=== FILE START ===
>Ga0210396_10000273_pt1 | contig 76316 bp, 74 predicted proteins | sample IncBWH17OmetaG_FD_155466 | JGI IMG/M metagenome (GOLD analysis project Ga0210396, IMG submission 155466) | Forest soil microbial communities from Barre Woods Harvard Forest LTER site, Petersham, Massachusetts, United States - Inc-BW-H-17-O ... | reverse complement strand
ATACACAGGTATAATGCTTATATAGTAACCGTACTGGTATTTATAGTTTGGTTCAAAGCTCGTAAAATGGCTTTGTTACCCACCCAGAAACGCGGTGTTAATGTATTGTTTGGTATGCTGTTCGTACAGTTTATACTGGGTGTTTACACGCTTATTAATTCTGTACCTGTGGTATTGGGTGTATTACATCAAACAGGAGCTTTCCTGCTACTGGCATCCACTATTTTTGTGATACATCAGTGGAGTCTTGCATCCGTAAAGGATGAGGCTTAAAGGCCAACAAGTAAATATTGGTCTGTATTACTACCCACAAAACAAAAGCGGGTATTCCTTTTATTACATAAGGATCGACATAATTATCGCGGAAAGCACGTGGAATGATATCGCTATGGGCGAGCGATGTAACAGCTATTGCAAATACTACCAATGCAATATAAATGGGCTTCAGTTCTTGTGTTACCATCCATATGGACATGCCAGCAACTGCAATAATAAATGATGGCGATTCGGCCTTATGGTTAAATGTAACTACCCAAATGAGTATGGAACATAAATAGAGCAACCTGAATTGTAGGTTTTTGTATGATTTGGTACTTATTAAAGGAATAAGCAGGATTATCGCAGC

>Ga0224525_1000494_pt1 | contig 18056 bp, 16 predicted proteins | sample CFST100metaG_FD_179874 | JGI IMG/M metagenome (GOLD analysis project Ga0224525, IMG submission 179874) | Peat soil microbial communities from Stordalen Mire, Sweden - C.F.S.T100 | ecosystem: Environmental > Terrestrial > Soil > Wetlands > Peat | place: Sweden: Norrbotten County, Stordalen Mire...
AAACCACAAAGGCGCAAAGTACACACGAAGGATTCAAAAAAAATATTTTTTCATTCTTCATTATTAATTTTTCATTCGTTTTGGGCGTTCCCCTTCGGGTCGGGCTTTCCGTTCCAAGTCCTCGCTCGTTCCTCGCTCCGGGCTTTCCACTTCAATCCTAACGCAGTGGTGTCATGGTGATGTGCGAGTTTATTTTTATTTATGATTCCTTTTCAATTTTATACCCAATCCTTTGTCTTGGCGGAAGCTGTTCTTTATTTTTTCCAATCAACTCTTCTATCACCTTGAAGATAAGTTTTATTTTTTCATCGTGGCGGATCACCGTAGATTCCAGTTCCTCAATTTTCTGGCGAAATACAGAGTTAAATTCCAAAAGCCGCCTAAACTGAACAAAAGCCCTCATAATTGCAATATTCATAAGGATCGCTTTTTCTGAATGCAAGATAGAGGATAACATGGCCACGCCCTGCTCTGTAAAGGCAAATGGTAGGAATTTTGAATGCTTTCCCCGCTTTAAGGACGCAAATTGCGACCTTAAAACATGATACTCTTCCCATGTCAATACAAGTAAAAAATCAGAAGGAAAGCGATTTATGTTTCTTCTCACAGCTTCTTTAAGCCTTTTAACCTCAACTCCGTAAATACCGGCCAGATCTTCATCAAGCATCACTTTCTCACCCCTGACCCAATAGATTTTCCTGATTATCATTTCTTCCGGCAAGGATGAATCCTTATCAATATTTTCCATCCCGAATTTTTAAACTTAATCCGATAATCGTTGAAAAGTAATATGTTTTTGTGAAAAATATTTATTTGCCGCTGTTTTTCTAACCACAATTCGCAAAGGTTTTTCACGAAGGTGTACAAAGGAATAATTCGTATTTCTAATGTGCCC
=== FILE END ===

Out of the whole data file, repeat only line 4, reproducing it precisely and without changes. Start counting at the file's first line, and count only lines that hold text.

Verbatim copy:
AAACCACAAAGGCGCAAAGTACACACGAAGGATTCAAAAAAAATATTTTTTCATTCTTCATTATTAATTTTTCATTCGTTTTGGGCGTTCCCCTTCGGGTCGGGCTTTCCGTTCCAAGTCCTCGCTCGTTCCTCGCTCCGGGCTTTCCACTTCAATCCTAACGCAGTGGTGTCATGGTGATGTGCGAGTTTATTTTTATTTATGATTCCTTTTCAATTTTATACCCAATCCTTTGTCTTGGCGGAAGCTGTTCTTTATTTTTTCCAATCAACTCTTCTATCACCTTGAAGATAAGTTTTATTTTTTCATCGTGGCGGATCACCGTAGATTCCAGTTCCTCAATTTTCTGGCGAAATACAGAGTTAAATTCCAAAAGCCGCCTAAACTGAACAAAAGCCCTCATAATTGCAATATTCATAAGGATCGCTTTTTCTGAATGCAAGATAGAGGATAACATGGCCACGCCCTGCTCTGTAAAGGCAAATGGTAGGAATTTTGAATGCTTTCCCCGCTTTAAGGACGCAAATTGCGACCTTAAAACATGATACTCTTCCCATGTCAATACAAGTAAAAAATCAGAAGGAAAGCGATTTATGTTTCTTCTCACAGCTTCTTTAAGCCTTTTAACCTCAACTCCGTAAATACCGGCCAGATCTTCATCAAGCATCACTTTCTCACCCCTGACCCAATAGATTTTCCTGATTATCATTTCTTCCGGCAAGGATGAATCCTTATCAATATTTTCCATCCCGAATTTTTAAACTTAATCCGATAATCGTTGAAAAGTAATATGTTTTTGTGAAAAATATTTATTTGCCGCTGTTTTTCTAACCACAATTCGCAAAGGTTTTTCACGAAGGTGTACAAAGGAATAATTCGTATTTCTAATGTGCCC